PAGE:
Detection of hydrocarbon-degrading bacteria on deepwater corals of the northeast Atlantic using CARD-FISH

Haydn Frank Thompson, Tony Gutierrez

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3 Citations (Scopus)
43 Downloads (Pure)


Recently, studies have begun to identify oil-degrading bacteria and host-taxon specific bacterial assemblages associated with the coral holobiont, including deep-sea cold-water corals, which are thought to provide metabolic functions and additional carbon sources to their coral hosts. Here, we describe the identification of Marinobacter on the soft tissue of Lophelia pertusa coral polyps by Catalyzed Reporter Deposition Fluorescence in situ Hybridization (CARD-FISH). L. pertusa samples from three reef sites in the northeast Atlantic (Logachev, Mingulay and Pisces) were collected at depth by vacuum seal to eliminate contamination issues. After decalcification, histological processing and sagittal sectioning of the soft coral polyp tissues, the 16S rRNA-targeted oligonucleotide HRP-labelled probe Mrb-0625-a, and Cyanine 3 (Cy3)-labelled tyramides, were used to identify members of the hydrocarbon-degrading genus Marinobacter. Mrb-0625-a-hybridized bacterial cell signals were detected in different anatomical sites of all polyps collected from each of the three reef sites, suggesting a close, possibly intimate, association between them, but the purpose of which remains unknown. We posit that Marinobacter, and possibly other hydrocarbon-degrading bacteria associated with Lophelia, may confer the coral with the ability to cope with toxic levels of hydrocarbons in regions of natural oil seepage and where there is an active oil and gas industry presence.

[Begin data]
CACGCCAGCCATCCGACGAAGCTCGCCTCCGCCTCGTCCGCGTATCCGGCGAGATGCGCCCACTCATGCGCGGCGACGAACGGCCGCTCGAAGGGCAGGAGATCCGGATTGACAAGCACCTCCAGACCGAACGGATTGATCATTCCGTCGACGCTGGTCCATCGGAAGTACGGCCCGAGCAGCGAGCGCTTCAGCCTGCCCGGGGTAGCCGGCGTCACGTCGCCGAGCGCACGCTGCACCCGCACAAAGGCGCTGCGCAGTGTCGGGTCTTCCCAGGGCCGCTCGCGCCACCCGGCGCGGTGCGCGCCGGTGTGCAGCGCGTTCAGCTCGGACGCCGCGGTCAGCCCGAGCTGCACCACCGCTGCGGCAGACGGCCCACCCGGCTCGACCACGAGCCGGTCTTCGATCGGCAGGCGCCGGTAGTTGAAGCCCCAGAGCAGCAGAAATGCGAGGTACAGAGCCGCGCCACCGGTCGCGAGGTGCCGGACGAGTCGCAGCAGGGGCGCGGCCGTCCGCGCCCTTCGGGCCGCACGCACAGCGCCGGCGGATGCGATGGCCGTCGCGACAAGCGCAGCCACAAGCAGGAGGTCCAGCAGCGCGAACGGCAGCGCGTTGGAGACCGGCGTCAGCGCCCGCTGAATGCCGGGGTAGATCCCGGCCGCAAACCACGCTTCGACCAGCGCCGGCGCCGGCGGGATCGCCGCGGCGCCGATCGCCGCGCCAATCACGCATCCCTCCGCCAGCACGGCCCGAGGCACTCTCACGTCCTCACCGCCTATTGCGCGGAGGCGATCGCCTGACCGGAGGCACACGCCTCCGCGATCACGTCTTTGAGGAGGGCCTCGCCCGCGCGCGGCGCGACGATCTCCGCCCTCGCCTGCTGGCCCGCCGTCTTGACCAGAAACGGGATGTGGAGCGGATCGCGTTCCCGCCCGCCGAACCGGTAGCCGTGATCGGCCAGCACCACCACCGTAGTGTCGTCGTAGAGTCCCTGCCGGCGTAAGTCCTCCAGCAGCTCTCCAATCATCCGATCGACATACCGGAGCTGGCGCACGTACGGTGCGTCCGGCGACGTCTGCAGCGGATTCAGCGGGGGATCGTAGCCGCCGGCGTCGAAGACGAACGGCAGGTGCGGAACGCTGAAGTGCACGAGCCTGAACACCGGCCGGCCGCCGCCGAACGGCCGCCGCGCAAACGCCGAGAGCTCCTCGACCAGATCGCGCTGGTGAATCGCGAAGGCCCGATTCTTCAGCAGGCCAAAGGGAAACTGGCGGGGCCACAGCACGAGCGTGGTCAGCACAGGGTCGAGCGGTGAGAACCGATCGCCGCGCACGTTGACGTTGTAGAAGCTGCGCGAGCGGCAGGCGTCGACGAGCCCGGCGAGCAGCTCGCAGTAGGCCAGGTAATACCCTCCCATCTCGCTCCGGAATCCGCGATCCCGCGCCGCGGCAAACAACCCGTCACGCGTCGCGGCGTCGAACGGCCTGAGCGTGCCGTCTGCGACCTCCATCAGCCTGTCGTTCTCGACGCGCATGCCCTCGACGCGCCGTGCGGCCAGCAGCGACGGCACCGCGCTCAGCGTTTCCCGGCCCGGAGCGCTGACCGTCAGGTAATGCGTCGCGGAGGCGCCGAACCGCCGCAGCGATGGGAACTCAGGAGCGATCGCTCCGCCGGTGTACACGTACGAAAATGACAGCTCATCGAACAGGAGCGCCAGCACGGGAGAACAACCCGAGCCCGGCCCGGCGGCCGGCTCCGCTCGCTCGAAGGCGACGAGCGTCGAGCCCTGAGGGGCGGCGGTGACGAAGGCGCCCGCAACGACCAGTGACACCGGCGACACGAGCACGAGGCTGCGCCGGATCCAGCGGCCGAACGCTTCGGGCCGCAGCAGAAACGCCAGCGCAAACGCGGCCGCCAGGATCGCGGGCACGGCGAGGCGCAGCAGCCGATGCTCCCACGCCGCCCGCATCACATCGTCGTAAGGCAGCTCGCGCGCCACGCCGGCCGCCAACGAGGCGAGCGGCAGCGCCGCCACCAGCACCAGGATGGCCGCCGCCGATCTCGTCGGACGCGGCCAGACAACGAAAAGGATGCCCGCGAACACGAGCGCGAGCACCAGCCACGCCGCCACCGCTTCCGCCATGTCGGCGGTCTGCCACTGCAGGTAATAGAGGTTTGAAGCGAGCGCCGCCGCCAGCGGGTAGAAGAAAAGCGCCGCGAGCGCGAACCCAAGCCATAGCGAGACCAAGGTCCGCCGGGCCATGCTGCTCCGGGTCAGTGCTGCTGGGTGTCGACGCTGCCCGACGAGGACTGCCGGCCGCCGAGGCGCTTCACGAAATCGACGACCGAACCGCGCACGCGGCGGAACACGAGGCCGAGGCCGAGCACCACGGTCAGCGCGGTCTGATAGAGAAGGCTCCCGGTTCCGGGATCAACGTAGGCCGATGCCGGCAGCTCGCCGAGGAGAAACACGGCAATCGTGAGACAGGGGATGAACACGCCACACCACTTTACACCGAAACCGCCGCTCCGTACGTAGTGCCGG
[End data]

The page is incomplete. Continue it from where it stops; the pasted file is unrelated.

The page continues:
Original languageEnglish
Article number106277
JournalJournal of Microbiological Methods
Early online date5 Jul 2021
Publication statusPublished - Aug 2021


  • Deepwater coral
  • Holobiont
  • Hydrocarbon
  • Hydrocarbonoclastic
  • Lophelia pertusa
  • Marinobacter

ASJC Scopus subject areas

  • Microbiology
  • Molecular Biology
  • Microbiology (medical)


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